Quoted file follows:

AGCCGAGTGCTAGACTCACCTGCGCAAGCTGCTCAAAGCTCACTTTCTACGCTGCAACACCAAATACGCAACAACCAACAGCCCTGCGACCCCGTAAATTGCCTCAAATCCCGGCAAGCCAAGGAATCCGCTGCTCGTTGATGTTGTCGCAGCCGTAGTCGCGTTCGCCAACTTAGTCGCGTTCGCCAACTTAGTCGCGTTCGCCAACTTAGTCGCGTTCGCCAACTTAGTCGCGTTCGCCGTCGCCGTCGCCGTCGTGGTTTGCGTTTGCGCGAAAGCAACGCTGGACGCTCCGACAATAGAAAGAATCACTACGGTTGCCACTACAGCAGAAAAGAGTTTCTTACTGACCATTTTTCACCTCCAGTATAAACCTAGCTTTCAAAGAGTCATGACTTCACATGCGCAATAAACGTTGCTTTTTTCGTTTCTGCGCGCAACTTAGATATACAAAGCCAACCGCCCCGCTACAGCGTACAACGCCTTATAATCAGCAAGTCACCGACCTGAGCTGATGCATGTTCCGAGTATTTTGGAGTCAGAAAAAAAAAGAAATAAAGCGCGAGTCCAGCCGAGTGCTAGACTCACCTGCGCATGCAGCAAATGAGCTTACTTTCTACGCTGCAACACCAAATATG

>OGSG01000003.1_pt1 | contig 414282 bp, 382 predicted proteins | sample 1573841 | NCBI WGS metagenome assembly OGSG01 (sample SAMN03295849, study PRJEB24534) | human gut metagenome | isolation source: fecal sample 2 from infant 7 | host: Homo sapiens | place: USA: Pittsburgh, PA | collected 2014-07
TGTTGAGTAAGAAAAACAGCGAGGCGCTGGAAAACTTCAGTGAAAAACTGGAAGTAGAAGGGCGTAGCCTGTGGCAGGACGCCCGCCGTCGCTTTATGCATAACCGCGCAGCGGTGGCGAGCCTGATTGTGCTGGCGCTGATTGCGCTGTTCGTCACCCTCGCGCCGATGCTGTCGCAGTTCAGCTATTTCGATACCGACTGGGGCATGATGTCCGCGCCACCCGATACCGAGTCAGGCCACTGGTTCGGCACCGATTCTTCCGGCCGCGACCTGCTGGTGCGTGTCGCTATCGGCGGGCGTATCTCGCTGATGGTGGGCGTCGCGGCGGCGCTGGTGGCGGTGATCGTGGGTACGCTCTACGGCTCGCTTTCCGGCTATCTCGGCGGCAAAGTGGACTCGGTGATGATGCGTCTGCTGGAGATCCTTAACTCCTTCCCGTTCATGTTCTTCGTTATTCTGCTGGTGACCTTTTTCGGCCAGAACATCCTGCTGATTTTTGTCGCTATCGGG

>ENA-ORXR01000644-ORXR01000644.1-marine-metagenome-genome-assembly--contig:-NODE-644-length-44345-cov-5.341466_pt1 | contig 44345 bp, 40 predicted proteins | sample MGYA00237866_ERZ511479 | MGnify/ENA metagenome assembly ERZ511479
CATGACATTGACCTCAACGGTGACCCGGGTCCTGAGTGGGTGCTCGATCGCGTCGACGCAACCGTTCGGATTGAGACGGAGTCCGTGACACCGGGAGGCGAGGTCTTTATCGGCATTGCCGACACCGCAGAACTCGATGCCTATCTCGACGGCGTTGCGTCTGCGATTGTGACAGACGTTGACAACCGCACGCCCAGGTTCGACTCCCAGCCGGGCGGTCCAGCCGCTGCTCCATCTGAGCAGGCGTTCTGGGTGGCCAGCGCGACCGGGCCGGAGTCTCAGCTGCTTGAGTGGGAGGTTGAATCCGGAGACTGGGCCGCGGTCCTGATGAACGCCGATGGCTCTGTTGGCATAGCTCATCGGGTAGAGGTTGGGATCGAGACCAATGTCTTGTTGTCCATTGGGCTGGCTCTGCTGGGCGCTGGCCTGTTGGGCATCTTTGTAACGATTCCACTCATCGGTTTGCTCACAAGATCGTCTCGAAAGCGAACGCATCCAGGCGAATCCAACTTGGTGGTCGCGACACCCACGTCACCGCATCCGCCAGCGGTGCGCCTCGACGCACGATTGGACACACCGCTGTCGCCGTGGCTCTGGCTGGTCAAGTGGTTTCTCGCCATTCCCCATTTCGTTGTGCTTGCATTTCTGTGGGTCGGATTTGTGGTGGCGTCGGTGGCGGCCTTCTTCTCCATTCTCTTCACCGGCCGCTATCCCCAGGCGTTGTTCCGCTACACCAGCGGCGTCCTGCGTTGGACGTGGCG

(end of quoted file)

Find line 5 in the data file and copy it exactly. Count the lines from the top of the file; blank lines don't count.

CATGACATTGACCTCAACGGTGACCCGGGTCCTGAGTGGGTGCTCGATCGCGTCGACGCAACCGTTCGGATTGAGACGGAGTCCGTGACACCGGGAGGCGAGGTCTTTATCGGCATTGCCGACACCGCAGAACTCGATGCCTATCTCGACGGCGTTGCGTCTGCGATTGTGACAGACGTTGACAACCGCACGCCCAGGTTCGACTCCCAGCCGGGCGGTCCAGCCGCTGCTCCATCTGAGCAGGCGTTCTGGGTGGCCAGCGCGACCGGGCCGGAGTCTCAGCTGCTTGAGTGGGAGGTTGAATCCGGAGACTGGGCCGCGGTCCTGATGAACGCCGATGGCTCTGTTGGCATAGCTCATCGGGTAGAGGTTGGGATCGAGACCAATGTCTTGTTGTCCATTGGGCTGGCTCTGCTGGGCGCTGGCCTGTTGGGCATCTTTGTAACGATTCCACTCATCGGTTTGCTCACAAGATCGTCTCGAAAGCGAACGCATCCAGGCGAATCCAACTTGGTGGTCGCGACACCCACGTCACCGCATCCGCCAGCGGTGCGCCTCGACGCACGATTGGACACACCGCTGTCGCCGTGGCTCTGGCTGGTCAAGTGGTTTCTCGCCATTCCCCATTTCGTTGTGCTTGCATTTCTGTGGGTCGGATTTGTGGTGGCGTCGGTGGCGGCCTTCTTCTCCATTCTCTTCACCGGCCGCTATCCCCAGGCGTTGTTCCGCTACACCAGCGGCGTCCTGCGTTGGACGTGGCG